Question:
If lim(f(x)/x)=5 as x approaches 0, then
lim(x^2(f(1/x^2))) as x approaches infinity is equal to
(a) 5 (b) 5 (c) infinity (d) 1/5 (e) none of these
The answer key says (a) 5.
So this is what I know:
Since lim(f(x)/x)=5 as x approaches 0, then
lim(f(x))=5x as x approaches 0
However, how could this information be used to evaluate the other limit since the other limit is approaching infinity?
If I were to just ignore this issue this is what I come on with:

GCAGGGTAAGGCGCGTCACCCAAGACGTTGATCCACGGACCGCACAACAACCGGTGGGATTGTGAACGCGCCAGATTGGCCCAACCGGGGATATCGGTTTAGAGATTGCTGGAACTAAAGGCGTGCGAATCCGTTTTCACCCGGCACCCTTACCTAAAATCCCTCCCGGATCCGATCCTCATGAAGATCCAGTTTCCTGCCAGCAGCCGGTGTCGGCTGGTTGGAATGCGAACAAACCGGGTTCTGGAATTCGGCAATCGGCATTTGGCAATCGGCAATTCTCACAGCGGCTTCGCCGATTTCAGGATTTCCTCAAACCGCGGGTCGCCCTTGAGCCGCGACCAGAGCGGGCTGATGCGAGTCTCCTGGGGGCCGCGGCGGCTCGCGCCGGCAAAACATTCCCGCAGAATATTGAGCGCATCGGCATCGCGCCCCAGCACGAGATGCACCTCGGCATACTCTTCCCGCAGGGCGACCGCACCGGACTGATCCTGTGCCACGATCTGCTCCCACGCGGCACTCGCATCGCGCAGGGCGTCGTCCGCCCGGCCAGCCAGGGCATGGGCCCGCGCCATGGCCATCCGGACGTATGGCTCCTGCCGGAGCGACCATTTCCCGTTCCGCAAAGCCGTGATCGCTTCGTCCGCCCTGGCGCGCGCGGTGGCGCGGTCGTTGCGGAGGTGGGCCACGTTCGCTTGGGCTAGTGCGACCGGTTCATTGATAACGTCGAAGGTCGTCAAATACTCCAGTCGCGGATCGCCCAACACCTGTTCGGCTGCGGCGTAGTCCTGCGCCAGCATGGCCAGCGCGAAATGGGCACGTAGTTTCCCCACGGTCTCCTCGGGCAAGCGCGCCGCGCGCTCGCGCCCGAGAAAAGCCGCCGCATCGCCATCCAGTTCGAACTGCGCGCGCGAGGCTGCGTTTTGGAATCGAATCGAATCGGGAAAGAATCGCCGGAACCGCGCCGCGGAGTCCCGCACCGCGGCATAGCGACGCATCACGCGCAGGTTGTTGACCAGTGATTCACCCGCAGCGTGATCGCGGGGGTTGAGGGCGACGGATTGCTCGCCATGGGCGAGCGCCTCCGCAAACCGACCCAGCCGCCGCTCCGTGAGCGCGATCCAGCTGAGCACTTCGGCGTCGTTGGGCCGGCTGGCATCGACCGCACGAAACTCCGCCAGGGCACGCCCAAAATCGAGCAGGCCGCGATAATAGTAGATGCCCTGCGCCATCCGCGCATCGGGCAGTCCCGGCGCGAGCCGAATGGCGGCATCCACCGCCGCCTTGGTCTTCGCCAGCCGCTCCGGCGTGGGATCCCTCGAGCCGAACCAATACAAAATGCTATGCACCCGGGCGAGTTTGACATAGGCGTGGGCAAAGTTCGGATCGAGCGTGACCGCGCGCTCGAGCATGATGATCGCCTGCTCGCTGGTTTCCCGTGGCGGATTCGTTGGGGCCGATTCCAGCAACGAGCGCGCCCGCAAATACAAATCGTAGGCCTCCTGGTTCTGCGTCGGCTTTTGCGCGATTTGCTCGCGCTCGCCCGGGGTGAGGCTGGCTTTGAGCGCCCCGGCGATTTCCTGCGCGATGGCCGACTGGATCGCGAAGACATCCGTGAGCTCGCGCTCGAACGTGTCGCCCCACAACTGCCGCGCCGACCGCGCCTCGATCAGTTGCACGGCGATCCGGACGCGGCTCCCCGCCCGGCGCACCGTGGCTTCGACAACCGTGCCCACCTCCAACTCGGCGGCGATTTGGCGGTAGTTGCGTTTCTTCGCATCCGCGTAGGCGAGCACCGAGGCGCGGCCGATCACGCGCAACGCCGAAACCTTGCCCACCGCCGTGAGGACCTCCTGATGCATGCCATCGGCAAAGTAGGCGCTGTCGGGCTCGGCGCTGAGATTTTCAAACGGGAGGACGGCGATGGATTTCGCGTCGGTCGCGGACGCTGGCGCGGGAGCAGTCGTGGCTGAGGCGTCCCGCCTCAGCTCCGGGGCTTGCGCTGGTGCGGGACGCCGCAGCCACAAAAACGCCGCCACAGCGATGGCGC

Since f(x)=5x then,
lim(f(1/x^2))=5(1/x^2) as x approaches infinity
So I could simplify lim(x^2(f(1/x^2))) as x approaches infinity to
lim(x^2(5(1/x^2))) as x approaches infinity, then cancel out the x^2 on the numerator and denominator and simplify. Then I'm left with
lim(5) as x approaches infinity, which is equal to 5.
However to reiterate my problem is how can I transfer the knowledge I've obtained from the first limit to the second limit since the first limit is approaching 0 and the second limit is approaching infinity?
Thank you in advance for the help.
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1 answer

let z = 1/x^2
as z>0, x>∞
lim(f(x)/x)=5
lim(f(z)/z) = 5 as z>0
so, lim(f(1/x^2)/(1/x^2)) =  lim(x^2f(1/x^2)) = 5 as x>∞ 👍
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